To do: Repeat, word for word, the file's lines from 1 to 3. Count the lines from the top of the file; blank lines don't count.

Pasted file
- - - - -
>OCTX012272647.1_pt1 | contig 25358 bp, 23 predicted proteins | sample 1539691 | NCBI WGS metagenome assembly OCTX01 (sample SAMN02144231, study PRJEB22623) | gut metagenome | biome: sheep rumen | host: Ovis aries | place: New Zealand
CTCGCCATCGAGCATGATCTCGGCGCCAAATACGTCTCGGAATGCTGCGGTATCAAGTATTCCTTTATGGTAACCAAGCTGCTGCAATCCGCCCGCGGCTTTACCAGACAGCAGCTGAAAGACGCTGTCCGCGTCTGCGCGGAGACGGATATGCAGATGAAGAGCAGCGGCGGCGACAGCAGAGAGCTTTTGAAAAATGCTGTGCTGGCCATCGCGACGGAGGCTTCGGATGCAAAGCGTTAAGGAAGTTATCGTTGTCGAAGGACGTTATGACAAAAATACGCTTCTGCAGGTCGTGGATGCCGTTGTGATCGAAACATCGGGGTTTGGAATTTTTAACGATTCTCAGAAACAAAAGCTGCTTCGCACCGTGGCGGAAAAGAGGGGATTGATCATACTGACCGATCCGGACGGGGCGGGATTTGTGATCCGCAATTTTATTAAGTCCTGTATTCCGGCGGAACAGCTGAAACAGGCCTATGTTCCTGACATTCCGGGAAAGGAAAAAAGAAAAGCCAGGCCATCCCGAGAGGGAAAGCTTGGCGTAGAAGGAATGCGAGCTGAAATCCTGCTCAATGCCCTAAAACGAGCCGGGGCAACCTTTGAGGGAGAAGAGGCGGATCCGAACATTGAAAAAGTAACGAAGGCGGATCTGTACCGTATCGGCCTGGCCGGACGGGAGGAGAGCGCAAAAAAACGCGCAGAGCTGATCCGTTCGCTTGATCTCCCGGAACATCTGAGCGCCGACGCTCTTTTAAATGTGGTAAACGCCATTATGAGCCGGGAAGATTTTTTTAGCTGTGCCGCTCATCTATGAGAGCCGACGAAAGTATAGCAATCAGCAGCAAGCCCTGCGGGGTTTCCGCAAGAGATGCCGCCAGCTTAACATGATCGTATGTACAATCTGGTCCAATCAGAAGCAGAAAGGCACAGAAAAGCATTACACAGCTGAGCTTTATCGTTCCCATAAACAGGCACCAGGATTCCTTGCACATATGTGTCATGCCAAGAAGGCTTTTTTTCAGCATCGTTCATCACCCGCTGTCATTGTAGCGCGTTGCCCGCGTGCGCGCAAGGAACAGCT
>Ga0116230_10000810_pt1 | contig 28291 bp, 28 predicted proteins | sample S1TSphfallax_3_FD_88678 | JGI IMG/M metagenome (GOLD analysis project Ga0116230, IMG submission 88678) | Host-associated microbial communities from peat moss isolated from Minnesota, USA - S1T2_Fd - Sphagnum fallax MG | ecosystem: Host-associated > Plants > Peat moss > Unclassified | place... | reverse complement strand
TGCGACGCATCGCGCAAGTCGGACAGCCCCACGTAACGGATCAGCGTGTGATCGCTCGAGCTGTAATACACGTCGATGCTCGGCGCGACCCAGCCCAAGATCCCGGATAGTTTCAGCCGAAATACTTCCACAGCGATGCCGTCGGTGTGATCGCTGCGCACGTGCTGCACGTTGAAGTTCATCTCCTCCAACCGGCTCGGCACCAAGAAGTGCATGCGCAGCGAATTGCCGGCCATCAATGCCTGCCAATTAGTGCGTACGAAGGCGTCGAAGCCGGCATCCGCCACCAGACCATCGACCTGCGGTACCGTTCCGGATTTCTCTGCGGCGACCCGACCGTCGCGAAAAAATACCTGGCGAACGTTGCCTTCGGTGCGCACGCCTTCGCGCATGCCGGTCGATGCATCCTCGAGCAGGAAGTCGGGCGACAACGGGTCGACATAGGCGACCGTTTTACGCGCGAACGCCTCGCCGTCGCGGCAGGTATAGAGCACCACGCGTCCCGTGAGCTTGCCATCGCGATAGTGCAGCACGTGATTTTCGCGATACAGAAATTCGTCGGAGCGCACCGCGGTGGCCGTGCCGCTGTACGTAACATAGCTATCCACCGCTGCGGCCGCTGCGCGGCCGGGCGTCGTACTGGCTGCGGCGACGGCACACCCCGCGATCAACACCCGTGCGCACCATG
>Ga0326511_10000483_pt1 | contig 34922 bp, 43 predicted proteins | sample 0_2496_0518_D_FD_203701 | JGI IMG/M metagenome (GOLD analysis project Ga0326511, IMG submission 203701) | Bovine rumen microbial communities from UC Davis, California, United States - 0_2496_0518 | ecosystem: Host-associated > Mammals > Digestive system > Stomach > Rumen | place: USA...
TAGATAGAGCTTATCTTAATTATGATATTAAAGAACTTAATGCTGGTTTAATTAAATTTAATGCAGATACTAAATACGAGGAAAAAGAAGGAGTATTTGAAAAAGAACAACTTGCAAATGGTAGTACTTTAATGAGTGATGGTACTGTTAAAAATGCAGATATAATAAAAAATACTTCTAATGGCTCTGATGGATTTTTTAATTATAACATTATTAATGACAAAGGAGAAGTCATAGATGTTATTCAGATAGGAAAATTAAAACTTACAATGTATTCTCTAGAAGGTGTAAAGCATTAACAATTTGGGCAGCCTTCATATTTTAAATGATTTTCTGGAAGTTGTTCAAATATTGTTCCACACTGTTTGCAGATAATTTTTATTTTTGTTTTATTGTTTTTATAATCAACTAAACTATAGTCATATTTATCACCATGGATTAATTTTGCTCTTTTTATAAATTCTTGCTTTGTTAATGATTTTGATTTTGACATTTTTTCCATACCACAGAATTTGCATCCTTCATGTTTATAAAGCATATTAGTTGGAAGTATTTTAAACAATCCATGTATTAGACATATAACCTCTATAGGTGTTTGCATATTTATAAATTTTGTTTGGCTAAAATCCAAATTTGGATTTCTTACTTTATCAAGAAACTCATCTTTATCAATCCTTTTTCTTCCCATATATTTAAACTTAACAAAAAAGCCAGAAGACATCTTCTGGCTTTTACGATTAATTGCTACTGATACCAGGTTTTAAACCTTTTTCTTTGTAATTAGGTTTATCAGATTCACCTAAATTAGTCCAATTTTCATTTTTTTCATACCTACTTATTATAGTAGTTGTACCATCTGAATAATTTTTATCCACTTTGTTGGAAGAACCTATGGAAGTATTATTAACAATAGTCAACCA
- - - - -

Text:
>OCTX012272647.1_pt1 | contig 25358 bp, 23 predicted proteins | sample 1539691 | NCBI WGS metagenome assembly OCTX01 (sample SAMN02144231, study PRJEB22623) | gut metagenome | biome: sheep rumen | host: Ovis aries | place: New Zealand
CTCGCCATCGAGCATGATCTCGGCGCCAAATACGTCTCGGAATGCTGCGGTATCAAGTATTCCTTTATGGTAACCAAGCTGCTGCAATCCGCCCGCGGCTTTACCAGACAGCAGCTGAAAGACGCTGTCCGCGTCTGCGCGGAGACGGATATGCAGATGAAGAGCAGCGGCGGCGACAGCAGAGAGCTTTTGAAAAATGCTGTGCTGGCCATCGCGACGGAGGCTTCGGATGCAAAGCGTTAAGGAAGTTATCGTTGTCGAAGGACGTTATGACAAAAATACGCTTCTGCAGGTCGTGGATGCCGTTGTGATCGAAACATCGGGGTTTGGAATTTTTAACGATTCTCAGAAACAAAAGCTGCTTCGCACCGTGGCGGAAAAGAGGGGATTGATCATACTGACCGATCCGGACGGGGCGGGATTTGTGATCCGCAATTTTATTAAGTCCTGTATTCCGGCGGAACAGCTGAAACAGGCCTATGTTCCTGACATTCCGGGAAAGGAAAAAAGAAAAGCCAGGCCATCCCGAGAGGGAAAGCTTGGCGTAGAAGGAATGCGAGCTGAAATCCTGCTCAATGCCCTAAAACGAGCCGGGGCAACCTTTGAGGGAGAAGAGGCGGATCCGAACATTGAAAAAGTAACGAAGGCGGATCTGTACCGTATCGGCCTGGCCGGACGGGAGGAGAGCGCAAAAAAACGCGCAGAGCTGATCCGTTCGCTTGATCTCCCGGAACATCTGAGCGCCGACGCTCTTTTAAATGTGGTAAACGCCATTATGAGCCGGGAAGATTTTTTTAGCTGTGCCGCTCATCTATGAGAGCCGACGAAAGTATAGCAATCAGCAGCAAGCCCTGCGGGGTTTCCGCAAGAGATGCCGCCAGCTTAACATGATCGTATGTACAATCTGGTCCAATCAGAAGCAGAAAGGCACAGAAAAGCATTACACAGCTGAGCTTTATCGTTCCCATAAACAGGCACCAGGATTCCTTGCACATATGTGTCATGCCAAGAAGGCTTTTTTTCAGCATCGTTCATCACCCGCTGTCATTGTAGCGCGTTGCCCGCGTGCGCGCAAGGAACAGCT
>Ga0116230_10000810_pt1 | contig 28291 bp, 28 predicted proteins | sample S1TSphfallax_3_FD_88678 | JGI IMG/M metagenome (GOLD analysis project Ga0116230, IMG submission 88678) | Host-associated microbial communities from peat moss isolated from Minnesota, USA - S1T2_Fd - Sphagnum fallax MG | ecosystem: Host-associated > Plants > Peat moss > Unclassified | place... | reverse complement strand